Recipes is a new sample application that provides a collection of easy-to-digest code samples for Lightning Web Components. In this blog post, we walk through some key recipes and highlight patterns and best practices along the way.

Exploring Recipes, one of the new apps in the sample gallery, is a great way to get started with the new Lightning Web Components announced last week. From Hello World to data access, the app features over 50 recipes that demonstrate how to code specific tasks in 30 lines of code or less. Let’s dive in and take a closer look at some of them.


Hello, the first recipe, shows how to bind a property to an HTML element using {}.

Like many modern frameworks, Lightning Web Components enforce one way data-flows and doesn’t support bidirectional data binding (which often leads to hard-to-follow and error-prone state transitions). The HelloBinding recipe demonstrates the generic pattern used to keep an input field in sync with a component property using a one-way data flow: bind the input field value to the property, and register an onchange event listener that updates the value of the property on user input.


The Apex tab features recipes that demonstrate how to call Apex methods in Lightning web components. Apex methods are imported as ECMAScript modules. For example:

Once imported, you can invoke an Apex method using two different approaches:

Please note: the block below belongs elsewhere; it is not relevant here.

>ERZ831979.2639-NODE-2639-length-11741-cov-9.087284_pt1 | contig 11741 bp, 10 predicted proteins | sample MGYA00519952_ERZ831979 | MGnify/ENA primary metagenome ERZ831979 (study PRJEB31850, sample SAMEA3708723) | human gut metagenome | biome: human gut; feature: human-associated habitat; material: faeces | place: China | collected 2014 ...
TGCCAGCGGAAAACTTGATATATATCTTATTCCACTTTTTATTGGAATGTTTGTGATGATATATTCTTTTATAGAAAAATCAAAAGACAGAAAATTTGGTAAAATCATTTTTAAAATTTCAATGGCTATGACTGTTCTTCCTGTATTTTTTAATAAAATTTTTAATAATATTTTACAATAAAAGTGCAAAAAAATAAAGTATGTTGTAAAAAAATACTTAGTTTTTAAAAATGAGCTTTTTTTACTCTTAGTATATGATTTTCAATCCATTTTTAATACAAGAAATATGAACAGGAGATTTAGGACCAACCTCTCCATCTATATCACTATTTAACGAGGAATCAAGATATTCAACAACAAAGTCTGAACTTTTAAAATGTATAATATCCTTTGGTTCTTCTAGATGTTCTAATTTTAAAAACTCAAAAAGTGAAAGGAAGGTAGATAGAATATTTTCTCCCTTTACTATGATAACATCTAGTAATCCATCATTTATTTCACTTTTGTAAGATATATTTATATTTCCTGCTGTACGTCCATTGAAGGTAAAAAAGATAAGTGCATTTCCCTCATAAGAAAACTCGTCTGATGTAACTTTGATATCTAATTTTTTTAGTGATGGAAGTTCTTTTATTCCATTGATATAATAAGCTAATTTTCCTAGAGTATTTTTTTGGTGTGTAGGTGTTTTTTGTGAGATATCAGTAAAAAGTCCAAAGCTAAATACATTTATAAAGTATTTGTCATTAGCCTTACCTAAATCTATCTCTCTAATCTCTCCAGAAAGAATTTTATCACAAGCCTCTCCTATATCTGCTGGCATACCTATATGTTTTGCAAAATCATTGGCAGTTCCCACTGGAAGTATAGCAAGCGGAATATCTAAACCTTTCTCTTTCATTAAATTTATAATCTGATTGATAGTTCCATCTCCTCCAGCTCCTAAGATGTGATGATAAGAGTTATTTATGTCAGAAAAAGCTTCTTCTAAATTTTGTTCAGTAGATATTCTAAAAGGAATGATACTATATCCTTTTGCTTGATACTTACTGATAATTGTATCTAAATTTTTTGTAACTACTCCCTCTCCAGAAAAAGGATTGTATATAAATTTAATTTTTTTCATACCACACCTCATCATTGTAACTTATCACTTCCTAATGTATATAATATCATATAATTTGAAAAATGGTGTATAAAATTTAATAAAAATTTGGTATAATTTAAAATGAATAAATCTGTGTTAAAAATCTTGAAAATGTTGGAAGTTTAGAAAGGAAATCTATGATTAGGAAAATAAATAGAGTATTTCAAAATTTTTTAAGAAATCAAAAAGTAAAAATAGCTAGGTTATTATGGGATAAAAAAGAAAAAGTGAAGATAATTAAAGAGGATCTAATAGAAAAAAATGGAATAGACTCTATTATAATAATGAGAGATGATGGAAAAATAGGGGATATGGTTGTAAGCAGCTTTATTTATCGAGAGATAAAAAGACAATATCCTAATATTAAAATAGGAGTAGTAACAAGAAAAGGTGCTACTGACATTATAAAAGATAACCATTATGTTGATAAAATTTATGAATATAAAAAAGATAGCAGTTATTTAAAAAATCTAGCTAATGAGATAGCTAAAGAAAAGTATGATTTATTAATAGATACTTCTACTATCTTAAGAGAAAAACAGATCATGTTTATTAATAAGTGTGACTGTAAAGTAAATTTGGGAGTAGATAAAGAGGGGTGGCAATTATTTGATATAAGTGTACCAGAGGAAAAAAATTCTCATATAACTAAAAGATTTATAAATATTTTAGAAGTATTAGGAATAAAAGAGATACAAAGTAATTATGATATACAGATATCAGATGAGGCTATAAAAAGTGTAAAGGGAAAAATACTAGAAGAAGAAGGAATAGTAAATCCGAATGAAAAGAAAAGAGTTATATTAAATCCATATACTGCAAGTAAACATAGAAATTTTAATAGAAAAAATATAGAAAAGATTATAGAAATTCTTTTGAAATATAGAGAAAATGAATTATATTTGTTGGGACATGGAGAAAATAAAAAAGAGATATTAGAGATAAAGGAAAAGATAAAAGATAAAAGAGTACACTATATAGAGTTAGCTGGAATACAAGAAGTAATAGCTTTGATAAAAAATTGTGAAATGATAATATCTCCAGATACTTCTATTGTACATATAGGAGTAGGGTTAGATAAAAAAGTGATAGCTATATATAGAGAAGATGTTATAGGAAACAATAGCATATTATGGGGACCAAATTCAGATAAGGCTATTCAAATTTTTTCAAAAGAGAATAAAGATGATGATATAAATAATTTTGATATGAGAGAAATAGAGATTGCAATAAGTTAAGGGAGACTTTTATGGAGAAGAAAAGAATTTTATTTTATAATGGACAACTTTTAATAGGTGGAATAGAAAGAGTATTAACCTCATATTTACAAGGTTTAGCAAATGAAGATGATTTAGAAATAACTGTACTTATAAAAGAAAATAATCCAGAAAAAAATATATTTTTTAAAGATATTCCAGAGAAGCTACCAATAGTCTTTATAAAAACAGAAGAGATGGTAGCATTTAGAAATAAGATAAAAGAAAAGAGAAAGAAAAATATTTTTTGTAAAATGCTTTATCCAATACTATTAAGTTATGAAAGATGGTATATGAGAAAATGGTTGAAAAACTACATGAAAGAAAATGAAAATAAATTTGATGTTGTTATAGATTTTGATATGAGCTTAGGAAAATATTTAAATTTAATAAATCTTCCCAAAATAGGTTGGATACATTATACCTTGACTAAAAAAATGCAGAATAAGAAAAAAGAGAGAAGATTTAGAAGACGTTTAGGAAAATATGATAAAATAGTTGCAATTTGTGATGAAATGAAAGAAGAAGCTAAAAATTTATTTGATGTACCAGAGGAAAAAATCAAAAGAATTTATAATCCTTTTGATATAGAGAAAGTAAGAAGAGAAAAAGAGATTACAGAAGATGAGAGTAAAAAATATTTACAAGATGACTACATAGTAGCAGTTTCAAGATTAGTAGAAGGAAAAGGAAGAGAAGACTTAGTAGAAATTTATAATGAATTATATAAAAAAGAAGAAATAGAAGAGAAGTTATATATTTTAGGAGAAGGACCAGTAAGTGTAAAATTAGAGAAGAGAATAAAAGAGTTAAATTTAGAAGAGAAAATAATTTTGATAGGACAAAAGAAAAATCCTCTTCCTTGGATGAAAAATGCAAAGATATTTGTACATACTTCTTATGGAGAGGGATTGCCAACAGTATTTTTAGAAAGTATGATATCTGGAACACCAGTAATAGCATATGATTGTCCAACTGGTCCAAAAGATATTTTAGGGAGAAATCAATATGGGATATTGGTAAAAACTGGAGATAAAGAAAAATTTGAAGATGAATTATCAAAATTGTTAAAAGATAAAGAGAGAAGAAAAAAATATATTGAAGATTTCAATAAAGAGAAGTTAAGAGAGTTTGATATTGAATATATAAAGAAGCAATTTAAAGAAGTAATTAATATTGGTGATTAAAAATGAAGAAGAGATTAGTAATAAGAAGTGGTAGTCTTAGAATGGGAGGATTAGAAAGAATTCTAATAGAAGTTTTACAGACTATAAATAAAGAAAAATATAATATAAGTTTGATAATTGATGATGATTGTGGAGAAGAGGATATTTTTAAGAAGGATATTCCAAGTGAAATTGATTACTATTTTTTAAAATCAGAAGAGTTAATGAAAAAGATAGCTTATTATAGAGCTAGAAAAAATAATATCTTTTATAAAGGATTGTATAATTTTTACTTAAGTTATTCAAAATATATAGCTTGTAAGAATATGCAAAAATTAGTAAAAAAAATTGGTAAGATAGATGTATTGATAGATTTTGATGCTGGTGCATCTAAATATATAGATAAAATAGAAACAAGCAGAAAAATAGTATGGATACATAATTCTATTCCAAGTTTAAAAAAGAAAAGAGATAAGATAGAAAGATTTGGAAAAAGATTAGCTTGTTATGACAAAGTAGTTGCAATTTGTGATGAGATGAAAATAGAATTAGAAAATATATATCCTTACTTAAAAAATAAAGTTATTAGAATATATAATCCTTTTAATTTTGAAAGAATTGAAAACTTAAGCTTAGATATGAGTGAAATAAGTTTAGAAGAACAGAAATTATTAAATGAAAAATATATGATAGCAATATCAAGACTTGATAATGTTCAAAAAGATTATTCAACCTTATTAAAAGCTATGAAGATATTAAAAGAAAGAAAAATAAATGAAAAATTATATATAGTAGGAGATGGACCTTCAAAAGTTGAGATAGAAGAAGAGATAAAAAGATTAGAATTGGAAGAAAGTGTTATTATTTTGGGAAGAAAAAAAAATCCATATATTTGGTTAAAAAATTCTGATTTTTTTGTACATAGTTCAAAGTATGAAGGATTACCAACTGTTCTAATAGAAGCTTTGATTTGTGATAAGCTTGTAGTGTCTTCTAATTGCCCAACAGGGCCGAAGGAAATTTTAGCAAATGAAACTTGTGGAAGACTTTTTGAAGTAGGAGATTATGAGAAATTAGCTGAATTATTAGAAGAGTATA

1. Imperatively (apexImperativeMethod recipe): You call the imported method like any other asynchronous function in JavaScript. The function call returns a promise.
  2. Using @wire (apexWireMethodWithParams recipe): You use the @wire decorator to wire the imported method to a component property or function. The wired method is automatically invoked when parameter values are initialized, and is invoked again whenever parameter values change.

Best practice: Prefer @wire over imperative Apex method invocation. @wire fits nicely in the overall Lightning Web Component reactive architecture. We are also building some performance enhancement features that are only available with @wire. There are a few use cases, however, that require you to use imperative Apex. For example, when you need to invoke an Apex method without responsive parameters in response to a specific event, like a button click in the apexImperativeMethod recipe mentioned above.

Now that we know @wire is the recommended approach in most cases, there are two ways to wire an Apex method:

  1. Wire the Apex method to a property (apexWireMethodToProperty recipe)
  2. Wire the Apex method to a function (apexWireMethodToFunction recipe)

Best practice: Prefer wiring to a property. This best practice applies to @wire in general (not just to wiring Apex methods). It makes the code less verbose and defines a predictable response pattern to work with and myProperty.error. There are a few use cases, however, that require you to wire to a function. The most common one is data transformation (wireGetPicklistValuesByRecordType recipe).

Lightning Data Service

The Data Service tab features recipes to create, update, and delete records using the Lightning Data Service createRecord, updateRecord, and deleteRecord functions.